McAfee: China leads world in hacked computers
A new study finds that more personal computers in China — about 1,095,000 computers — than in any other country have been hacked to make them zombies, then grouped into botnets to engage in massive e-mail attacks on Web sites; the prevalence of botnets is a sign of how vulnerable computer networks are to infiltration
More private computers were commandeered by hackers for malicious purposes in China in the last quarter of 2009 than in any other country, including the United States, according to a new study by an Internet security company. These “zombie” computers are often grouped into “botnets,” or armies of infected computers that can be used to send spam e-mail or attack Web sites, according to McAfee, a Silicon Valley security firm. The company, which said it collects information about Internet-based threats that target more than 100 million computers in 120 countries, said that in the last three months of 2009, about 1,095,000 computers in China and 1,057,000 in the United States were infected. Those numbers are in addition to ten million or so previously infected computers in each country, McAfee said.
Washington Post’s Ellen Nakashima writes that the prevalence of botnets is a sign of how vulnerable computer networks are to infiltration, a subject of increasing international debate as companies and governments seek to defend their computer systems from intruders.
Last month, Google announced that its networks had been penetrated by attacks originating in China. The Chinese government denied any involvement, saying that hacking in is against the law. There was no indication that the attack involved botnets, experts said.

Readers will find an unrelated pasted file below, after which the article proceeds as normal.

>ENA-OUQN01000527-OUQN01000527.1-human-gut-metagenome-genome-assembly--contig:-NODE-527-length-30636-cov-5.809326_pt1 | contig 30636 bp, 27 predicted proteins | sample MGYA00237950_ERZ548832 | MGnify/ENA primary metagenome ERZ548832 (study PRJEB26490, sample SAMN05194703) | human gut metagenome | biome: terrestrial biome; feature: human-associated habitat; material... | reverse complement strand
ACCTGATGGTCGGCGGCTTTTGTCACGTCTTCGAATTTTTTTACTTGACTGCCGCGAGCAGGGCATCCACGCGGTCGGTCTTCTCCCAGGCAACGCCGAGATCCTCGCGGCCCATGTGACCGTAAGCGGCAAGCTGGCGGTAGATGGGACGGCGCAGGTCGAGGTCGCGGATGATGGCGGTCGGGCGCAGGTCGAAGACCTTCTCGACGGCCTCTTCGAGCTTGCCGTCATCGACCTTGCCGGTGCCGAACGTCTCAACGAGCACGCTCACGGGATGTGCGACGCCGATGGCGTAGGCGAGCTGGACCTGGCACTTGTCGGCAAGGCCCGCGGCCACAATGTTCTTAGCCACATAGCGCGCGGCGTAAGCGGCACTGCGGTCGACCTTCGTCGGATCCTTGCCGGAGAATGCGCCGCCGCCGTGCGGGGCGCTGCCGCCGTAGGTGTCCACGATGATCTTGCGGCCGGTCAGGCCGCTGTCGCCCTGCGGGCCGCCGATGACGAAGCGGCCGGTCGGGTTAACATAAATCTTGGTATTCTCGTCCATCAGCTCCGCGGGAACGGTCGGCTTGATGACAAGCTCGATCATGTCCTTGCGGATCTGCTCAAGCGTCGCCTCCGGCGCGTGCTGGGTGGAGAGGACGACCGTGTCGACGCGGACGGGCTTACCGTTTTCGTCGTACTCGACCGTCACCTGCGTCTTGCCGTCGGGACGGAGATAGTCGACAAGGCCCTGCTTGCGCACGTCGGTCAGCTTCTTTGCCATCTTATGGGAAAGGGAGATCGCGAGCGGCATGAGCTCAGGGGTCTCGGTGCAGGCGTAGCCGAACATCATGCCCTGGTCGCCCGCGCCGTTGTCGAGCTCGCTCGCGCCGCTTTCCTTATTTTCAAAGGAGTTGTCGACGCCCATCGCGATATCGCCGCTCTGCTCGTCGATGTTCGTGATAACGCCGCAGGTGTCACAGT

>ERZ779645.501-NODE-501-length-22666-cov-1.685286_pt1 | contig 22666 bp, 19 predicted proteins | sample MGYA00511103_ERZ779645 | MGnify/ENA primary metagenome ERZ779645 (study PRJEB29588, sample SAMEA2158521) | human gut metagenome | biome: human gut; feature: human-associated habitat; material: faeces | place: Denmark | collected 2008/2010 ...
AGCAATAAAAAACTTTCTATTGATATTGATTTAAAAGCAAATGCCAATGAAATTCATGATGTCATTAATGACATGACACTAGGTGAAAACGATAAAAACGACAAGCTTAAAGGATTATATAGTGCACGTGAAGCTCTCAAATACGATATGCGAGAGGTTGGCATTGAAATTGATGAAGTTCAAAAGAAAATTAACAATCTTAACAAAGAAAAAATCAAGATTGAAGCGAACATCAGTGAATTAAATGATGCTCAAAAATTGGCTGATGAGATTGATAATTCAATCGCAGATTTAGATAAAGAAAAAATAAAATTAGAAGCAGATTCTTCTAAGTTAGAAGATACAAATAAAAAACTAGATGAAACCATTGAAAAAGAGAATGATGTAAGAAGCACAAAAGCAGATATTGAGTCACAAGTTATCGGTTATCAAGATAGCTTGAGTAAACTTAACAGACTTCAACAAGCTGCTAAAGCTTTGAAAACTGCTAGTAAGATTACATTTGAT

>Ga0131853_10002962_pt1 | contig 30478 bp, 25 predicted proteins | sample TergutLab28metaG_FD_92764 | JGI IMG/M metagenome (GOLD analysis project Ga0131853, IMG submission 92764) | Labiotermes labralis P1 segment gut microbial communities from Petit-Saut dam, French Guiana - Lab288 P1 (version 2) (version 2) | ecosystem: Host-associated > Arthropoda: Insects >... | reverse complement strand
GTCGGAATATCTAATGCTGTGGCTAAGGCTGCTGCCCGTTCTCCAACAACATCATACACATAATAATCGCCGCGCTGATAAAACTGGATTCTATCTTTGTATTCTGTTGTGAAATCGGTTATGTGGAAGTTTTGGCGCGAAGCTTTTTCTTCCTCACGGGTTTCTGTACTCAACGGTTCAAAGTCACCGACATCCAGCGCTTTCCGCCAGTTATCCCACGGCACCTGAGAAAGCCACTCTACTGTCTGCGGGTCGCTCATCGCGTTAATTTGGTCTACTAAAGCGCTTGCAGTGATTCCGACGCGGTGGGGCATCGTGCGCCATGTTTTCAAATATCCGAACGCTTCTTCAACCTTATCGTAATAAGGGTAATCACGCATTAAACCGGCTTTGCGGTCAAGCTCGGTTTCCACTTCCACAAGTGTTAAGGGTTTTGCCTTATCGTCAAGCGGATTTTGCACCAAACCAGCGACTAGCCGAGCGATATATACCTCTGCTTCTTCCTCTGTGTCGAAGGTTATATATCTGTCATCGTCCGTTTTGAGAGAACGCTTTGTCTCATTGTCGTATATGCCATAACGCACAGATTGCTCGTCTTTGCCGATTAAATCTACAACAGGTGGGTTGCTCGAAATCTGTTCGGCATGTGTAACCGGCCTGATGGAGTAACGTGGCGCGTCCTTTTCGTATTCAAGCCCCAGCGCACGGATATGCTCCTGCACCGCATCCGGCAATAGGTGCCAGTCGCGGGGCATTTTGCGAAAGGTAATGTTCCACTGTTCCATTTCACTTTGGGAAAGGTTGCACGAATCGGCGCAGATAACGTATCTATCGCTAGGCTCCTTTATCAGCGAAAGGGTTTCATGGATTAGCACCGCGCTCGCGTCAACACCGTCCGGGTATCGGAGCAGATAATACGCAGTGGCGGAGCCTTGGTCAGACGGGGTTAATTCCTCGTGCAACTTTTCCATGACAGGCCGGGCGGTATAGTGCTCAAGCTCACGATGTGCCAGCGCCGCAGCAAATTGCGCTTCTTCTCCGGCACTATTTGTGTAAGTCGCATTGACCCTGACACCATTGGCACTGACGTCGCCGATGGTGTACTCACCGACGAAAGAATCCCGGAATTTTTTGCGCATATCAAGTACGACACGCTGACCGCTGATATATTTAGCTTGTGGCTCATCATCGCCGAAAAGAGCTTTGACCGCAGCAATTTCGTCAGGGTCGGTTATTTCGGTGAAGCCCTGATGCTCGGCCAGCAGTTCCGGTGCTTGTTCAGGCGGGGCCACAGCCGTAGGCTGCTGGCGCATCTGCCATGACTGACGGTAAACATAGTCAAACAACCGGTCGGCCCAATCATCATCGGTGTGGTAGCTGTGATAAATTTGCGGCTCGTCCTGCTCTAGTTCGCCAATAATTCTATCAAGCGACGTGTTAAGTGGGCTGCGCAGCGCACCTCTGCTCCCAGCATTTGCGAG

Some experts have said that Clinton’s call for accountability and norms is complicated by the fact that the United States has so many infected computers. “The government could crack down on botnets, but doing so would raise the cost of software or Internet access and would be controversial,” Jack Goldsmith, a professor at Harvard Law School, wrote in a recent opinion piece in the Washington Post. “So it has not acted, and the number of dangerous botnet attacks from America grows” (“Can We Stop the Global Cyber Arms Race?” (1 February 2010 Washington Post).
Stewart Baker, a cyber expert and former assistant secretary for policy at DHS, said he would like to see a few leading nations develop “effective national norms aimed at eliminating zombie computers.” Companies could be encouraged or required to comply, he said.
Nakashima writes that one Internet service provider has begun a voluntary service to notify customers when their computers have been infected by bots, viruses and other online threats. Philadelphia-based Comcast, which has fifteen million non-commercial customers, began the program last fall. Such initiatives, some experts said, could start to clear out the “noise” in the networks and could help